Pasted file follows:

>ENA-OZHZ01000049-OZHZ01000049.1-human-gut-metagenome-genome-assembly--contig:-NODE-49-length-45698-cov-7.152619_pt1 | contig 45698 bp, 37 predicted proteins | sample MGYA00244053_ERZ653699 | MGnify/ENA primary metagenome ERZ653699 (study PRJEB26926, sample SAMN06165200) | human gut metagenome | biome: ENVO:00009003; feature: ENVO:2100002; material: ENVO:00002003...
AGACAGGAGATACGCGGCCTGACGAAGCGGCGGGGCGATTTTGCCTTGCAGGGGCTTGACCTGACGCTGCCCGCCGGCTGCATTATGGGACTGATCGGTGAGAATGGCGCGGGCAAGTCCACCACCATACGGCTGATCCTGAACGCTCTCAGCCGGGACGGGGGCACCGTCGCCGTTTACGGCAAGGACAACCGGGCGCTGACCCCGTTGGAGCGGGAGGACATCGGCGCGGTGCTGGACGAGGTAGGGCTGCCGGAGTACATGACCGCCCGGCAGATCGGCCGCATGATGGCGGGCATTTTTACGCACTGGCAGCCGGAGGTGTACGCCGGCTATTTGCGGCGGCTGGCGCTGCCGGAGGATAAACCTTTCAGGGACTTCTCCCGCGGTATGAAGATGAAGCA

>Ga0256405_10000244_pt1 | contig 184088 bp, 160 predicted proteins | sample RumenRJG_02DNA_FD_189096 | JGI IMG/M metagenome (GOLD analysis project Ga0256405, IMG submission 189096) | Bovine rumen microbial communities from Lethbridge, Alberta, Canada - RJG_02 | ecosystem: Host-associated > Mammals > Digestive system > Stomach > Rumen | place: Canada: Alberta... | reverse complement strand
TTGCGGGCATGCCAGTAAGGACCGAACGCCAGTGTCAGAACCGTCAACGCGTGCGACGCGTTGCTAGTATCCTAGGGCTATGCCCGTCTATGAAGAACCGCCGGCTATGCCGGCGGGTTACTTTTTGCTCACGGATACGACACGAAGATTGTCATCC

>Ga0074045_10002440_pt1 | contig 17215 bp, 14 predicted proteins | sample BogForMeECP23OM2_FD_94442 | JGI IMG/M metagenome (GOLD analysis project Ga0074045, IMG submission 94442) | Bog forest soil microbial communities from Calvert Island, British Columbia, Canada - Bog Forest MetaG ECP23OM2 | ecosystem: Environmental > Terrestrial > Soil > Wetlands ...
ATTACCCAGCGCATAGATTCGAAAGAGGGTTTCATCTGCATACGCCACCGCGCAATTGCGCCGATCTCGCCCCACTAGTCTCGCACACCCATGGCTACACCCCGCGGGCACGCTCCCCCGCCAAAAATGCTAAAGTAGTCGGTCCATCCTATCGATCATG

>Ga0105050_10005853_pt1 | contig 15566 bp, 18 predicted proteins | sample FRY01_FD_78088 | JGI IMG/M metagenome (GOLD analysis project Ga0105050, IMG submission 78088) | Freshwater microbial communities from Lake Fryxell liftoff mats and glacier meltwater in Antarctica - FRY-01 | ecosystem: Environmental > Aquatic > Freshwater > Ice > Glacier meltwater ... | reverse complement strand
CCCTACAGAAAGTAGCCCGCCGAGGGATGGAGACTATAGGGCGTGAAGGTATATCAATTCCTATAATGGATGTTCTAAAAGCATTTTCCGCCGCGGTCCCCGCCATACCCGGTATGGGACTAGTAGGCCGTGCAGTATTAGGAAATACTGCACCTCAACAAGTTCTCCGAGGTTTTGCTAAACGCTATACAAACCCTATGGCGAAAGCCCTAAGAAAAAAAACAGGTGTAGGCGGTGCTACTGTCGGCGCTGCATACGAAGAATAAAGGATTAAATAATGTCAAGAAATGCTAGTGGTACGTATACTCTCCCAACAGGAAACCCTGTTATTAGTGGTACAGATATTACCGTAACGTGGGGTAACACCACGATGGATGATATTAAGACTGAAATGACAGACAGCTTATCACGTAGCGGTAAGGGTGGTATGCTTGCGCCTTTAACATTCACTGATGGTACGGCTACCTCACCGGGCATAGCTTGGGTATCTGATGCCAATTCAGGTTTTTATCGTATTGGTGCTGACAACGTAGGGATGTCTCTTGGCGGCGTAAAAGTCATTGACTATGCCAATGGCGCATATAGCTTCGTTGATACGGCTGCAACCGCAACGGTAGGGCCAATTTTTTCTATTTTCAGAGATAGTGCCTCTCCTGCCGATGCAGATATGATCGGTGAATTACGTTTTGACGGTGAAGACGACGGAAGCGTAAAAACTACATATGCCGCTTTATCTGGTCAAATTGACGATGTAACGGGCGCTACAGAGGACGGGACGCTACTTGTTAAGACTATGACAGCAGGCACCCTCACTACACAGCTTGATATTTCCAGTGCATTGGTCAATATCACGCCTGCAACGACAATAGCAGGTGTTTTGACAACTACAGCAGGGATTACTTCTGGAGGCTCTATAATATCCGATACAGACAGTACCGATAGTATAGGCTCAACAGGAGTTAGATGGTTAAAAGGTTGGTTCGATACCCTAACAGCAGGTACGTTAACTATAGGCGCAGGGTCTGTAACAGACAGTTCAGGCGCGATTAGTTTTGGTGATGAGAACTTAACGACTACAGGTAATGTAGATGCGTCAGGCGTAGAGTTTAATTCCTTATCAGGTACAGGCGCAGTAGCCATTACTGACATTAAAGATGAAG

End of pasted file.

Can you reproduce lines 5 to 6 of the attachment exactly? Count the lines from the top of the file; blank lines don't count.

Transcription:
>Ga0074045_10002440_pt1 | contig 17215 bp, 14 predicted proteins | sample BogForMeECP23OM2_FD_94442 | JGI IMG/M metagenome (GOLD analysis project Ga0074045, IMG submission 94442) | Bog forest soil microbial communities from Calvert Island, British Columbia, Canada - Bog Forest MetaG ECP23OM2 | ecosystem: Environmental > Terrestrial > Soil > Wetlands ...
ATTACCCAGCGCATAGATTCGAAAGAGGGTTTCATCTGCATACGCCACCGCGCAATTGCGCCGATCTCGCCCCACTAGTCTCGCACACCCATGGCTACACCCCGCGGGCACGCTCCCCCGCCAAAAATGCTAAAGTAGTCGGTCCATCCTATCGATCATG